Phoenix – Does the world really need a 425-hp station wagon? Damn straight it does. The Dodge Magnum SRT8 is the latest in a series of factory hot rods created by Street and Racing Technology, the Chrysler folks responsible for pump-up-the-volume versions of the Dodge Viper, Neon, and Ram and the Chrysler Crossfire and 300C–with SRT-branded Dodge Chargers and Jeep Grand Cherokees on the way.
SRT is to Chrysler as AMG is to Mercedes-Benz. But, fittingly, the American philosophy is more democratic than the German approach. “Our vision is the best performance for the lowest price,” says SRT director Dan Knott. That means selling the Magnum SRT8 for about $38,000, a premium of a mere $3000 over the Magnum R/T.
Except for twenty-inch forged wheels with huge red, four-piston Brembos peering out from between the spokes, the SRT8 doesn’t look dramatically different from the stock Magnum. Hey, no problem. With its high beltline and low roofline, the sexy station wagon already exuded plenty of street-rod swagger. Inside, too, the Magnum is mostly status quo, aside from aggressively bolstered front seats and some sporty detailing.
Most of SRT’s time, money, and ingenuity were lavished on the big V-8. The engine block looks identical to that of the standard 5.7-liter Hemi. But, in fact, it’s a unique piece designed to accommodate bored-out cylinders that push the displacement to 6.1 liters, and it’s been fitted with traditional hot-rod tweaks such as flat-top pistons, a forged crank, sodium-filled exhaust-valve stems, a more efficient intake manifold, exhaust headers, and a high-lift, long-duration billet camshaft whose profile was inspired by the famed Mopar 340 small-block V-8.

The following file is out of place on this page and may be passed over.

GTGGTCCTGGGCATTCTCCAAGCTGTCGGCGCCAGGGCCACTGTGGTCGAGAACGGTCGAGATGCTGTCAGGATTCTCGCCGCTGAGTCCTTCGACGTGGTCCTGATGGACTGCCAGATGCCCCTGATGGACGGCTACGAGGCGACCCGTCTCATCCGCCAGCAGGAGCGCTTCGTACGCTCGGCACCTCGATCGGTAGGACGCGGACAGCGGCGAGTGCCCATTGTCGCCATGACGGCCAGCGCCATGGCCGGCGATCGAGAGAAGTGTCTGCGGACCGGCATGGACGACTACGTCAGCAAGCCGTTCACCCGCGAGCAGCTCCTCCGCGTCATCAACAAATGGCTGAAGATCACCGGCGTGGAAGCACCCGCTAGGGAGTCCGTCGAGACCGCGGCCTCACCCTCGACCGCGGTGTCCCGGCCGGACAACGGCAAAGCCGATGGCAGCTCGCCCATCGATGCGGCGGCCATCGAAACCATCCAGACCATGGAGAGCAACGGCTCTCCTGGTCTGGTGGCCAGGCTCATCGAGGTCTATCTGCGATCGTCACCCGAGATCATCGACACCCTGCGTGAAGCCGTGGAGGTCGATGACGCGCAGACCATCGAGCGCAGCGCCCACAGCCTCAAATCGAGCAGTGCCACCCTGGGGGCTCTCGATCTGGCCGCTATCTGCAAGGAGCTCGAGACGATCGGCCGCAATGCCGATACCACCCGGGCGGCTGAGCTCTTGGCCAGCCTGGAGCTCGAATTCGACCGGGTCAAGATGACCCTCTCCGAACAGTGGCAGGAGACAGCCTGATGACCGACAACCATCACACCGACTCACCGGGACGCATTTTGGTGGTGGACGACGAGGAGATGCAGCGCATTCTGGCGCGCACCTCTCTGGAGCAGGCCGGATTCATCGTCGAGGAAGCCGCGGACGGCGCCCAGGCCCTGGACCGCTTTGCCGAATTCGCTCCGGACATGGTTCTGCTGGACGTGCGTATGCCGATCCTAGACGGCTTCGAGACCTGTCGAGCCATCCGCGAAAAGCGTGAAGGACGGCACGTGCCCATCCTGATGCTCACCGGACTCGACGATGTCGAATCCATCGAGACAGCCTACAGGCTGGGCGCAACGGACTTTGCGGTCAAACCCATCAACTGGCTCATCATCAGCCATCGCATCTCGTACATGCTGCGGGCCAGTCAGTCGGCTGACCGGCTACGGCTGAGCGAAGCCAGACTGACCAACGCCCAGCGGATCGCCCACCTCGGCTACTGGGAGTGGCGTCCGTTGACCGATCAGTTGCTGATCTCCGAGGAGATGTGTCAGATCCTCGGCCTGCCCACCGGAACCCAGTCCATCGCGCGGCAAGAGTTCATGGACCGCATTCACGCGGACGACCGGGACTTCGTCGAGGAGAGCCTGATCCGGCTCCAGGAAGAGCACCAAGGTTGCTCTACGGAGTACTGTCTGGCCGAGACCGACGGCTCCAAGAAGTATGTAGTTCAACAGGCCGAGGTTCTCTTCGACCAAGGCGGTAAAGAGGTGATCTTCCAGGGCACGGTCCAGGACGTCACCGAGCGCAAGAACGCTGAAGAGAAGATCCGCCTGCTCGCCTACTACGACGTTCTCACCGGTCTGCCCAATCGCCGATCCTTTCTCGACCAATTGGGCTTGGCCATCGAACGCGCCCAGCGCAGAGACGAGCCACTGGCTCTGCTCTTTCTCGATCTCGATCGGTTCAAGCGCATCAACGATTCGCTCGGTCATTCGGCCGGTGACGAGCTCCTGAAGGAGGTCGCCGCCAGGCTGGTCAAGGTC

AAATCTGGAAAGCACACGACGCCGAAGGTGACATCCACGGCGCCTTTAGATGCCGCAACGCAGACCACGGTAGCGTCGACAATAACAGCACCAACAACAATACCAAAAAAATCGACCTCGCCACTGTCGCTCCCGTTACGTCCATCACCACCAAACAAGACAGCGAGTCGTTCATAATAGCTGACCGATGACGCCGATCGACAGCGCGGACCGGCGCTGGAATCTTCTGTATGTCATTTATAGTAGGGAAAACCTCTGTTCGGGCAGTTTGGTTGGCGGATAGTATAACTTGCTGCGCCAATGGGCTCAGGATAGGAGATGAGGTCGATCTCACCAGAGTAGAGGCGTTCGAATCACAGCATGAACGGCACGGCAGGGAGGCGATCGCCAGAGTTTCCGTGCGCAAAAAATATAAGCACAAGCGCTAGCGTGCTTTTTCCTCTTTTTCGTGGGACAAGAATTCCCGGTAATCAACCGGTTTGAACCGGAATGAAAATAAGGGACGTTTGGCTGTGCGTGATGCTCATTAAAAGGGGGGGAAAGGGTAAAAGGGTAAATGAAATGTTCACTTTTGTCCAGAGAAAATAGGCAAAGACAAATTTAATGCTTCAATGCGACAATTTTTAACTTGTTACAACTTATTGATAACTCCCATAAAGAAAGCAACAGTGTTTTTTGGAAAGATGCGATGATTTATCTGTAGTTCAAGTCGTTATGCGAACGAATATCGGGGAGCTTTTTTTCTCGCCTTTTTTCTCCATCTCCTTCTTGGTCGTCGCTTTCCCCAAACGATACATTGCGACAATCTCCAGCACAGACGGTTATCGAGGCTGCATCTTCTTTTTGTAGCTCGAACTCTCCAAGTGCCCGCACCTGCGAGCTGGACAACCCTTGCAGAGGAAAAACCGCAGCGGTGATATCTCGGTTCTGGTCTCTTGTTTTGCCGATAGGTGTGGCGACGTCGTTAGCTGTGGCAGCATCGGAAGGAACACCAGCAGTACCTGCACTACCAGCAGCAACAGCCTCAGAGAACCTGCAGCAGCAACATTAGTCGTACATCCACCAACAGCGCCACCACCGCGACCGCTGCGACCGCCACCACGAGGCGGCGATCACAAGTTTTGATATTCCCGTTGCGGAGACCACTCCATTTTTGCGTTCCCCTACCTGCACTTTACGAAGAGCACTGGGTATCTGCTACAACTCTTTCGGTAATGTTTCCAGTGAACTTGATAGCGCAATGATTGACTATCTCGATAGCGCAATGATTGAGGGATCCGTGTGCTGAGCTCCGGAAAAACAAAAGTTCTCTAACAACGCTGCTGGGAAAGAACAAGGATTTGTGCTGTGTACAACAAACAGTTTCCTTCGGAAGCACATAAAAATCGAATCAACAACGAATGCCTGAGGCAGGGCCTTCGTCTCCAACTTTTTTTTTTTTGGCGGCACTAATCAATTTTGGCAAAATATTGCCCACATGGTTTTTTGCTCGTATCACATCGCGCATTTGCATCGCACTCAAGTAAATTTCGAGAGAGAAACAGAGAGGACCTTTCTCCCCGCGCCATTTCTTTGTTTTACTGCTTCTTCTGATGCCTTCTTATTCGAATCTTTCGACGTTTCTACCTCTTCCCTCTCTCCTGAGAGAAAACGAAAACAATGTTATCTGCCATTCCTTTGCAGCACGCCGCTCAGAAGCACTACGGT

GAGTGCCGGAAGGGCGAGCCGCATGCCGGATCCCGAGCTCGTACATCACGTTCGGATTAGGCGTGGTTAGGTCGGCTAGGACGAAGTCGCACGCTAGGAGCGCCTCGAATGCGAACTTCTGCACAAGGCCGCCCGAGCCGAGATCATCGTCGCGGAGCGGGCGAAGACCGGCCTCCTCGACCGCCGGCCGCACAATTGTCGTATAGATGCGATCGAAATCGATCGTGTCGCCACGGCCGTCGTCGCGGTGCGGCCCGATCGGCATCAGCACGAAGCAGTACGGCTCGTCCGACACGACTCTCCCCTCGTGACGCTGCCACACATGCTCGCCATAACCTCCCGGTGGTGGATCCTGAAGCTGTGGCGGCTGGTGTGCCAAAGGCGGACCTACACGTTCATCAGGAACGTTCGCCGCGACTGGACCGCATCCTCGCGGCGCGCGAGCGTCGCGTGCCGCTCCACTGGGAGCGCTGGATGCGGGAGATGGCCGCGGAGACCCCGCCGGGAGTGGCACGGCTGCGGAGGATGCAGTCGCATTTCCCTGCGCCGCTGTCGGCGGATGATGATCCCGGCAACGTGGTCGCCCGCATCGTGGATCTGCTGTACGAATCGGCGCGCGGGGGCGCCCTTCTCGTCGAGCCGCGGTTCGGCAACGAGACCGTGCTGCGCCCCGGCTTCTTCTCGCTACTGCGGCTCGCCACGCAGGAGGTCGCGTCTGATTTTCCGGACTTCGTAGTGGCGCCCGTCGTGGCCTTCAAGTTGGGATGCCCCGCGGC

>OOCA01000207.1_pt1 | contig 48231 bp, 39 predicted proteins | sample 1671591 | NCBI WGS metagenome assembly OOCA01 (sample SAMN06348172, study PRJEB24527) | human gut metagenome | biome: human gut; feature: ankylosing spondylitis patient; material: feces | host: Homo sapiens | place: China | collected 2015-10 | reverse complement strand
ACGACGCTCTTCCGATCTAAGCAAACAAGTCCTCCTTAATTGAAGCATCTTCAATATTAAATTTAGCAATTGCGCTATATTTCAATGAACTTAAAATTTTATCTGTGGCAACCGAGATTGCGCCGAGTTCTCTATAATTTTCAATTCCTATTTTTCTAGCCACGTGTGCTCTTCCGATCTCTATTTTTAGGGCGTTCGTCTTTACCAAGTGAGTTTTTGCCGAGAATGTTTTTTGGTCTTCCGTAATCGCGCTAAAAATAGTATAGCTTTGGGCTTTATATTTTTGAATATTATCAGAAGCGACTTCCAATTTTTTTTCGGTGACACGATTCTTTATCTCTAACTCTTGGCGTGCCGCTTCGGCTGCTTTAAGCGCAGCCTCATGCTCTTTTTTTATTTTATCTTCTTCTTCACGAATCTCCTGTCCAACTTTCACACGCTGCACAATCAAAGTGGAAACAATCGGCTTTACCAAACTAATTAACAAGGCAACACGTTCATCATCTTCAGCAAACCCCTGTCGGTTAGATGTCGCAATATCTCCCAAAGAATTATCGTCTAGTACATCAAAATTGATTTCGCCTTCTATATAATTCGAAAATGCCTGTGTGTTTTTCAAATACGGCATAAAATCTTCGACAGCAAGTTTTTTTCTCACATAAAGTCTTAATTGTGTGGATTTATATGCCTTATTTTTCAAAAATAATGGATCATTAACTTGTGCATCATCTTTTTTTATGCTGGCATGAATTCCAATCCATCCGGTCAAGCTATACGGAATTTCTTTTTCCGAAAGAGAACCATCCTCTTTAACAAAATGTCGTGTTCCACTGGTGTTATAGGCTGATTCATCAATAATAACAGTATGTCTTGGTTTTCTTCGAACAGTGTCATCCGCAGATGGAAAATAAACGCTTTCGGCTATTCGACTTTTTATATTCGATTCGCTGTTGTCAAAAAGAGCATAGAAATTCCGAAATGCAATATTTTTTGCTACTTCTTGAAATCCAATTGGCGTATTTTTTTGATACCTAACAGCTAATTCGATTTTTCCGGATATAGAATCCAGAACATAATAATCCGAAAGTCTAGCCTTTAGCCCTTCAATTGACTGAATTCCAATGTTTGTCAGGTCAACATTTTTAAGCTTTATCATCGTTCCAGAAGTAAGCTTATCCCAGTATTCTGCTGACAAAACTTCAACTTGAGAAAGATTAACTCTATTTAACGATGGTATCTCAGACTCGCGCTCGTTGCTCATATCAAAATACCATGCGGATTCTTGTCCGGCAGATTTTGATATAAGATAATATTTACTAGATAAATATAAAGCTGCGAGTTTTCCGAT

Thanks to its additional size, better breathing, and higher compression ratio, the Magnum SRT8’s engine gets a 25 percent bump in power over the standard Hemi. This translates into 425 hp and 420 lb-ft of torque, which are good for 0-to-60-mph times in the low fives and quarter-miles in the high thirteens. Oh, and the exhaust–tuned to emit a bad-boy howl when you bury the gas pedal–makes it sound even faster.
A five-speed manu-matic is the only transmission. But if you shift manually and nix the electronic stability control, you can hang out the tail with a well-timed goose of the throttle. Of course, if you’re not a drift king, the SRT8 plows in tight corners and lumbers through quick transitions. Yes, the suspension has been tuned for sprightlier handling, but this is a two-ton-plus station wagon, and the laws of Newtonian physics still apply.
The road, rather than the racetrack, is the Magnum’s preferred habitat. The supple chassis–shared with the statelier 300C and the sportier Charger–gobbles up miles and soaks up road imperfections like a grand touring car, and the honking Hemi will humble just about any would-be predator it confronts.
Unlike competitors that have plundered their pedigrees and slavishly imitated the past, Chrysler has built a thoroughly modern vehicle that pays homage to its heritage while succeeding on its own merits. And it goes like stink.
Engine: 6.1L V-8, 425 hp, 420 lb-ft